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Proposed Richler honour draws opposition

Mordecai Richler may be an icon of Canadian literature, but a fledgling campaign calling for Montreal to rename a public space after the author has nonetheless drawn some opposition.

Mordecai Richler may be an icon of Canadian literature, but a fledgling campaign calling for Montreal to rename a public space after the author is drawing some opposition.

Mario Beaulieu, president of Société Saint-Jean-Baptiste, one of Quebec's largest nationalist organizations, said he opposes such an honour because Richler was a divisive figure who was "anti-Quebec."

"I don't think it's a good idea in Quebec because Mr. Richler created many divisions," Beaulieu told The Canadian Press on Thursday. "For us, he's an anti-Quebec racist because he denigrated French Quebecers."

Richler's work, which has been read around the globe, presents "a portrait of Quebec that's not right, that's not accurate," added Beaulieu, whose association has not released an official statement reacting to the campaign.

Maxime Laporte, president of a sovereigntist student group at the University of Montreal, is also against such an honour for Richler, saying he "demonized certain politicians and was contemptuous of certain events in Quebec history."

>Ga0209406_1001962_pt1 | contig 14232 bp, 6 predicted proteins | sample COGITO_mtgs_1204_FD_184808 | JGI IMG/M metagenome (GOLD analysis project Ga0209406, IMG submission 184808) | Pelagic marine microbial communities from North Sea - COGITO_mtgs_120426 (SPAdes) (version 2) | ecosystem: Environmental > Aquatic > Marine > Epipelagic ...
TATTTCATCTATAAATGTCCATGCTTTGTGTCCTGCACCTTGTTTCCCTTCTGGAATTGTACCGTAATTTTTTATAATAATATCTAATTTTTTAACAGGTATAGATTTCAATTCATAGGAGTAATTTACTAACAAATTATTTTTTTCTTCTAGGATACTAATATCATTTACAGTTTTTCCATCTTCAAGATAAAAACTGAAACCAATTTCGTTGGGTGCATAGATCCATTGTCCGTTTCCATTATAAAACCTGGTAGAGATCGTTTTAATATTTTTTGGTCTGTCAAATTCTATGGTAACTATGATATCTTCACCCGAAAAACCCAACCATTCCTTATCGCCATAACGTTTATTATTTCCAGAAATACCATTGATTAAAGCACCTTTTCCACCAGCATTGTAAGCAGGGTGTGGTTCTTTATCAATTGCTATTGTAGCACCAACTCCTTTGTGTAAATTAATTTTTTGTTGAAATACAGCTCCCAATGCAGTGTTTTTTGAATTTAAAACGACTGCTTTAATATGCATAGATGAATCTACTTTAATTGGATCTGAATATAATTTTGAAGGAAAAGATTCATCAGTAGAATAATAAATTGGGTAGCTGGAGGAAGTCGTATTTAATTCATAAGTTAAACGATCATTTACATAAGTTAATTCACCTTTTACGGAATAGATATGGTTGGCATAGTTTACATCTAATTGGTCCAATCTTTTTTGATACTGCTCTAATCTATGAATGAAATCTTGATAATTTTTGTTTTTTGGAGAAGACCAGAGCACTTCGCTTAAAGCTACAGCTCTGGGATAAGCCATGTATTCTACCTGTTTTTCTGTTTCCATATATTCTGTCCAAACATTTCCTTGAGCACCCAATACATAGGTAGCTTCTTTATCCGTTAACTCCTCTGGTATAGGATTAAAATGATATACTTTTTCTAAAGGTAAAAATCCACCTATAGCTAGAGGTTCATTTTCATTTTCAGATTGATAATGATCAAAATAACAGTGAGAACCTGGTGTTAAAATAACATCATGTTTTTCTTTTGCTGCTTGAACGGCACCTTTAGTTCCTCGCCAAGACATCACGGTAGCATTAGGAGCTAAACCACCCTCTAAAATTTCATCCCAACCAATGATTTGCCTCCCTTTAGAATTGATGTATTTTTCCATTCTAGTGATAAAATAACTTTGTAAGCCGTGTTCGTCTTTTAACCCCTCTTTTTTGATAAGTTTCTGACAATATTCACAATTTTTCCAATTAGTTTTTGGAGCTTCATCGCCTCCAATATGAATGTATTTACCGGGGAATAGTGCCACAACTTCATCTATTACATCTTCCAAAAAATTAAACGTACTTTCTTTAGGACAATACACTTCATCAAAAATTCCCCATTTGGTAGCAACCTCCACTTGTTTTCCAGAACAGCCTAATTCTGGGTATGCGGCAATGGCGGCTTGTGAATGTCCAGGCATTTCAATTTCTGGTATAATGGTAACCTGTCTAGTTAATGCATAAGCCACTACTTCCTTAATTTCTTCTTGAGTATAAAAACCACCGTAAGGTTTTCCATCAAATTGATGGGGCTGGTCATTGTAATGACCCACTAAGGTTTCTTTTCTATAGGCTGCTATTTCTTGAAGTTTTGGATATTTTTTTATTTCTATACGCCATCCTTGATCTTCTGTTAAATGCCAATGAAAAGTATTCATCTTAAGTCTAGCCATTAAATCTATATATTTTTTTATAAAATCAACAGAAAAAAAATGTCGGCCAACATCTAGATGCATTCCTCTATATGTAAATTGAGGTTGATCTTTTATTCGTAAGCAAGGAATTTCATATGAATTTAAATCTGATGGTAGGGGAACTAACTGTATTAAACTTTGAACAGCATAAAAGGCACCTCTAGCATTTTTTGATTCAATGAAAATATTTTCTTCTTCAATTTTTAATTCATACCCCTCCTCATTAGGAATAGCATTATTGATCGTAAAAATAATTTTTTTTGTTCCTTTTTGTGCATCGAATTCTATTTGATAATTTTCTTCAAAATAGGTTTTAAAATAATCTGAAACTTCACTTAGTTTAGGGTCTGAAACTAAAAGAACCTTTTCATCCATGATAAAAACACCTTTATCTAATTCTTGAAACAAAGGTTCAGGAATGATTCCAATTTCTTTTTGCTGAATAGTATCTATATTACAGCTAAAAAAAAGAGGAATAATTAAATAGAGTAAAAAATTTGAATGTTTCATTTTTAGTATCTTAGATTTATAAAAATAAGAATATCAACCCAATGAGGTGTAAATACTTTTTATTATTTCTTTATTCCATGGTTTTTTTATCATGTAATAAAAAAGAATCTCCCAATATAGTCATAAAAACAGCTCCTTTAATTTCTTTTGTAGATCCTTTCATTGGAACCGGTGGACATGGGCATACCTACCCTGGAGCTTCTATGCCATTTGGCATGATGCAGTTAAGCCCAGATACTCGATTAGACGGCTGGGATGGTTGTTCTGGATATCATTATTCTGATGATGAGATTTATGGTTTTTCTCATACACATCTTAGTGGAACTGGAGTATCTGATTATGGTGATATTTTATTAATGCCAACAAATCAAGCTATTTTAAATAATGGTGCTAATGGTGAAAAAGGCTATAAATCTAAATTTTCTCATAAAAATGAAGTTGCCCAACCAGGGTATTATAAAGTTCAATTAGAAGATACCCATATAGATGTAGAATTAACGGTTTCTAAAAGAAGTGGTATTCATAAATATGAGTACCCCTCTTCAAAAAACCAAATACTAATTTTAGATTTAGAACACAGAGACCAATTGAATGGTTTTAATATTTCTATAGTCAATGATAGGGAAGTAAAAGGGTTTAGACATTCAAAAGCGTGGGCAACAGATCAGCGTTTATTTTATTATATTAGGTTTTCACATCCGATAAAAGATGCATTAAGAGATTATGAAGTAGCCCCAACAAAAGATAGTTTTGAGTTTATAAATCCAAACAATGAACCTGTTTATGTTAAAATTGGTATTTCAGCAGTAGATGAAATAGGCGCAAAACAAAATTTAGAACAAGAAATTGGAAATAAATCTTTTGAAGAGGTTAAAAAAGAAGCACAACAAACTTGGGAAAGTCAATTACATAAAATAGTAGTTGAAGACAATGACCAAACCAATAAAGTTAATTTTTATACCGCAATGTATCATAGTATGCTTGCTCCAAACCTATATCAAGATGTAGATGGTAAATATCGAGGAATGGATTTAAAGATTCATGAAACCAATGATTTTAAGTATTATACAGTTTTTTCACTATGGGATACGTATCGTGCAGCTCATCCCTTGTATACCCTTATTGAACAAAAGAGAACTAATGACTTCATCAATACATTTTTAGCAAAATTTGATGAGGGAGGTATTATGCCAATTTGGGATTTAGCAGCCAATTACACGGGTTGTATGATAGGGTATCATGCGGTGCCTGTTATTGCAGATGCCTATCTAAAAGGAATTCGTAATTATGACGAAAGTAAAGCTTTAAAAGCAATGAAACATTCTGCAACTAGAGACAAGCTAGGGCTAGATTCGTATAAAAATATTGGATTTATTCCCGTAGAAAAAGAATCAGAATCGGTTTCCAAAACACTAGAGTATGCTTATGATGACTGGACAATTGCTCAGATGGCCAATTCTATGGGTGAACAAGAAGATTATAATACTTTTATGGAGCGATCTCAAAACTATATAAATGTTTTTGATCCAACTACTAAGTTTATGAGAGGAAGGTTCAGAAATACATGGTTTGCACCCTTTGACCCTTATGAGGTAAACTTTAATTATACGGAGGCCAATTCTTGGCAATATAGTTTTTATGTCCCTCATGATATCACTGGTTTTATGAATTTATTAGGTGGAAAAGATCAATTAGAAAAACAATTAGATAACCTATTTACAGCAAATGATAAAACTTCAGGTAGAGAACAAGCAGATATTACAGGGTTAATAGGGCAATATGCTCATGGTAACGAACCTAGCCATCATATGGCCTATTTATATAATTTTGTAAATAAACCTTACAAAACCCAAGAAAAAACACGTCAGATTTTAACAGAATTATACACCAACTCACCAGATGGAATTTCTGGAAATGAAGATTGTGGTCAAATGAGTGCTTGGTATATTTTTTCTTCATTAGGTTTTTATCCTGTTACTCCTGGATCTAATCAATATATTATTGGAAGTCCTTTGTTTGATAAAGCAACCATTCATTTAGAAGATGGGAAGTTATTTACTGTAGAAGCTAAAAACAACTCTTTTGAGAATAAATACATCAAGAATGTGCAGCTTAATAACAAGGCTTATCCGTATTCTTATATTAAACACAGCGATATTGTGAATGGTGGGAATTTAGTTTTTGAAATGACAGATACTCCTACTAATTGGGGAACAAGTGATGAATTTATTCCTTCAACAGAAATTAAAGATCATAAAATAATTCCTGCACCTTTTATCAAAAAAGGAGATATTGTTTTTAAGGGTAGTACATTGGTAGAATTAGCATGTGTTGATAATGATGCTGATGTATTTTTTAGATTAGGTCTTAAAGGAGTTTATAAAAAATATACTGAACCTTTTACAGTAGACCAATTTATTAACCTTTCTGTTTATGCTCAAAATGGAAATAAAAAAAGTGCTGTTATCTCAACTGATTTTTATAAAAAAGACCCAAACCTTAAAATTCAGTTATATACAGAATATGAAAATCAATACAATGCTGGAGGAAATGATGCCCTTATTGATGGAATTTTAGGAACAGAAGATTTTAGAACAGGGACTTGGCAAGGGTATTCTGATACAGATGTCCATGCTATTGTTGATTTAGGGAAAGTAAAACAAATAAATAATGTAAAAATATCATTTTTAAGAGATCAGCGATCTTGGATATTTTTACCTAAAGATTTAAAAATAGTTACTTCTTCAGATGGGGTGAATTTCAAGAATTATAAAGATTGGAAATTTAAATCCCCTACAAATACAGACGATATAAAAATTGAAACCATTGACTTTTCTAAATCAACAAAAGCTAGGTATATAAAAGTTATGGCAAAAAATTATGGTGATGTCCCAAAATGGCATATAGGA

In addition to celebrated novels such as The Apprenticeship of Duddy Kravitz, St. Urbain's Horseman and Barney's Version, Richler also wrote opinion pieces critical of Quebec's sovereigntist movement.

Earlier this week, Montreal councillors Marvin Rotrand and Michael Applebaum introduced an online petition calling for the city to rename a street, building or other public space in Richler's memory in time for July 3, 2011 — the 10th anniversary of his death.

"He epitomizes for many Montrealers the experience of successive groups of immigrants, particularly in the Jewish community, but others as well, who came to the city," Rotrand said at the time.

"For many people, they sense Montreal history in the writing."

Barney's Version, the long-awaited film adaptation of Richler's critically acclaimed, award-winning final opus, premiered to warm receptions at the Venice and Toronto International Film Festivals earlier this fall and had debut screenings in Ottawa and Montreal this week ahead of a wider Canadian theatrical release.

With files from The Canadian Press

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